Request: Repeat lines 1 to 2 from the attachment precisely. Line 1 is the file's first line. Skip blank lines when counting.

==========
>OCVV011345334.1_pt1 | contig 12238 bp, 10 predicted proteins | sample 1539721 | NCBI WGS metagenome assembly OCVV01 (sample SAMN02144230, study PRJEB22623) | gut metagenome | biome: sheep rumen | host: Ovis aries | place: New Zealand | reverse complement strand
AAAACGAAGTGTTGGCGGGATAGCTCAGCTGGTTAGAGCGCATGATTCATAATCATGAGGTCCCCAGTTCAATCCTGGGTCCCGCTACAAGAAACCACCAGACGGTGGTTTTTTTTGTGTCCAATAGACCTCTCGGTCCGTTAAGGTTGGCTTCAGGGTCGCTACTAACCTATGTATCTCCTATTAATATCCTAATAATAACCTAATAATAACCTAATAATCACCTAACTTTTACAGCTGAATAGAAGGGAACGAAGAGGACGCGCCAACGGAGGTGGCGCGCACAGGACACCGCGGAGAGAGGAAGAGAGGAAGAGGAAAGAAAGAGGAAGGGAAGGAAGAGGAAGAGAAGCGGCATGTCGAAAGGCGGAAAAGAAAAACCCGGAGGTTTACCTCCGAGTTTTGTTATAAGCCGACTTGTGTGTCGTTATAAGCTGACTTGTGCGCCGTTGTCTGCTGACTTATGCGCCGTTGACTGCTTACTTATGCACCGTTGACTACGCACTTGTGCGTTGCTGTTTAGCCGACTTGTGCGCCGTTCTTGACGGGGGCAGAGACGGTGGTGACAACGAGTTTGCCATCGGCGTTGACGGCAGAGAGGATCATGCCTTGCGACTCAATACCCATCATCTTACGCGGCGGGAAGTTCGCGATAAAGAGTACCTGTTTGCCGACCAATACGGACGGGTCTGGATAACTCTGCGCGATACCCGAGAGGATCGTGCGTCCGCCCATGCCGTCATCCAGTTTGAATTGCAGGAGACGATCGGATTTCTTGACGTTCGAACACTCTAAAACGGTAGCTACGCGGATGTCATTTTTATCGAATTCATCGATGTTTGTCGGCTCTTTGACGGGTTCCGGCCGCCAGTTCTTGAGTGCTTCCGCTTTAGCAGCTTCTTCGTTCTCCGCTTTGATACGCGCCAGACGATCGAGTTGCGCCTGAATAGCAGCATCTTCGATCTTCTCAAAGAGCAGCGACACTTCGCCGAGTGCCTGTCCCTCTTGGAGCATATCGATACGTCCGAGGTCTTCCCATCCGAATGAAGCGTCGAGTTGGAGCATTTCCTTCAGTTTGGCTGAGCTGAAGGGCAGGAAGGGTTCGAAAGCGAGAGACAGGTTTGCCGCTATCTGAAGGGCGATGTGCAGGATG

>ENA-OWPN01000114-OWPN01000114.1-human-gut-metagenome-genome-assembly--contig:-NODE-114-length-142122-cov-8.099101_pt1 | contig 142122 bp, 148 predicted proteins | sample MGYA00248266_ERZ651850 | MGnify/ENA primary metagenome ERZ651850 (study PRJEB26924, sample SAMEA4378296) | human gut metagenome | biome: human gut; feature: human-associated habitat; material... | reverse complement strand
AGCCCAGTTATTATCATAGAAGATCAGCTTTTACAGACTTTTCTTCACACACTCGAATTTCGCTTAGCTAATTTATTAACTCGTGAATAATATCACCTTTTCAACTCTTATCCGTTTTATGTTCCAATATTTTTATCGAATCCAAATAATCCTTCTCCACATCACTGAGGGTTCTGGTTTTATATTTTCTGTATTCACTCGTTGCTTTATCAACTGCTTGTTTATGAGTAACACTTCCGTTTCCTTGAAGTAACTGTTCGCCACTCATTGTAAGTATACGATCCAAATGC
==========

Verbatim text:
>OCVV011345334.1_pt1 | contig 12238 bp, 10 predicted proteins | sample 1539721 | NCBI WGS metagenome assembly OCVV01 (sample SAMN02144230, study PRJEB22623) | gut metagenome | biome: sheep rumen | host: Ovis aries | place: New Zealand | reverse complement strand
AAAACGAAGTGTTGGCGGGATAGCTCAGCTGGTTAGAGCGCATGATTCATAATCATGAGGTCCCCAGTTCAATCCTGGGTCCCGCTACAAGAAACCACCAGACGGTGGTTTTTTTTGTGTCCAATAGACCTCTCGGTCCGTTAAGGTTGGCTTCAGGGTCGCTACTAACCTATGTATCTCCTATTAATATCCTAATAATAACCTAATAATAACCTAATAATCACCTAACTTTTACAGCTGAATAGAAGGGAACGAAGAGGACGCGCCAACGGAGGTGGCGCGCACAGGACACCGCGGAGAGAGGAAGAGAGGAAGAGGAAAGAAAGAGGAAGGGAAGGAAGAGGAAGAGAAGCGGCATGTCGAAAGGCGGAAAAGAAAAACCCGGAGGTTTACCTCCGAGTTTTGTTATAAGCCGACTTGTGTGTCGTTATAAGCTGACTTGTGCGCCGTTGTCTGCTGACTTATGCGCCGTTGACTGCTTACTTATGCACCGTTGACTACGCACTTGTGCGTTGCTGTTTAGCCGACTTGTGCGCCGTTCTTGACGGGGGCAGAGACGGTGGTGACAACGAGTTTGCCATCGGCGTTGACGGCAGAGAGGATCATGCCTTGCGACTCAATACCCATCATCTTACGCGGCGGGAAGTTCGCGATAAAGAGTACCTGTTTGCCGACCAATACGGACGGGTCTGGATAACTCTGCGCGATACCCGAGAGGATCGTGCGTCCGCCCATGCCGTCATCCAGTTTGAATTGCAGGAGACGATCGGATTTCTTGACGTTCGAACACTCTAAAACGGTAGCTACGCGGATGTCATTTTTATCGAATTCATCGATGTTTGTCGGCTCTTTGACGGGTTCCGGCCGCCAGTTCTTGAGTGCTTCCGCTTTAGCAGCTTCTTCGTTCTCCGCTTTGATACGCGCCAGACGATCGAGTTGCGCCTGAATAGCAGCATCTTCGATCTTCTCAAAGAGCAGCGACACTTCGCCGAGTGCCTGTCCCTCTTGGAGCATATCGATACGTCCGAGGTCTTCCCATCCGAATGAAGCGTCGAGTTGGAGCATTTCCTTCAGTTTGGCTGAGCTGAAGGGCAGGAAGGGTTCGAAAGCGAGAGACAGGTTTGCCGCTATCTGAAGGGCGATGTGCAGGATG